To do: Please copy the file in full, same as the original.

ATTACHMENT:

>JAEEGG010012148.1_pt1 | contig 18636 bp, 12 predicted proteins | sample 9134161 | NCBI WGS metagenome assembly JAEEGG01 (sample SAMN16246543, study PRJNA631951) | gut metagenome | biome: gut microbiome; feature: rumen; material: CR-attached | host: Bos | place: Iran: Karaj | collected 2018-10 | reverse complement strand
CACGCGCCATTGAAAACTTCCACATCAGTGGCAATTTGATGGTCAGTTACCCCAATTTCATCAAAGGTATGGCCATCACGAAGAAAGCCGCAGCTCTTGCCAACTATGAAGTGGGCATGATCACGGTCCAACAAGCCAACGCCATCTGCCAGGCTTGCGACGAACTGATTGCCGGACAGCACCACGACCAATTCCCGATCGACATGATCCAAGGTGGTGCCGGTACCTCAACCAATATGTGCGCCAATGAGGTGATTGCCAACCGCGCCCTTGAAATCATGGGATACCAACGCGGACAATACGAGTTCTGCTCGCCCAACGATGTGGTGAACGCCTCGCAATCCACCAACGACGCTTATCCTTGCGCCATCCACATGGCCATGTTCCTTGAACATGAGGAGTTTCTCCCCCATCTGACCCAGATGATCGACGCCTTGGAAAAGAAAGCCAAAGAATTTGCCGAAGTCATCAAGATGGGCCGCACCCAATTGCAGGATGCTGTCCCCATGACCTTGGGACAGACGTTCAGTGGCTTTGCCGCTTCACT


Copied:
>JAEEGG010012148.1_pt1 | contig 18636 bp, 12 predicted proteins | sample 9134161 | NCBI WGS metagenome assembly JAEEGG01 (sample SAMN16246543, study PRJNA631951) | gut metagenome | biome: gut microbiome; feature: rumen; material: CR-attached | host: Bos | place: Iran: Karaj | collected 2018-10 | reverse complement strand
CACGCGCCATTGAAAACTTCCACATCAGTGGCAATTTGATGGTCAGTTACCCCAATTTCATCAAAGGTATGGCCATCACGAAGAAAGCCGCAGCTCTTGCCAACTATGAAGTGGGCATGATCACGGTCCAACAAGCCAACGCCATCTGCCAGGCTTGCGACGAACTGATTGCCGGACAGCACCACGACCAATTCCCGATCGACATGATCCAAGGTGGTGCCGGTACCTCAACCAATATGTGCGCCAATGAGGTGATTGCCAACCGCGCCCTTGAAATCATGGGATACCAACGCGGACAATACGAGTTCTGCTCGCCCAACGATGTGGTGAACGCCTCGCAATCCACCAACGACGCTTATCCTTGCGCCATCCACATGGCCATGTTCCTTGAACATGAGGAGTTTCTCCCCCATCTGACCCAGATGATCGACGCCTTGGAAAAGAAAGCCAAAGAATTTGCCGAAGTCATCAAGATGGGCCGCACCCAATTGCAGGATGCTGTCCCCATGACCTTGGGACAGACGTTCAGTGGCTTTGCCGCTTCACT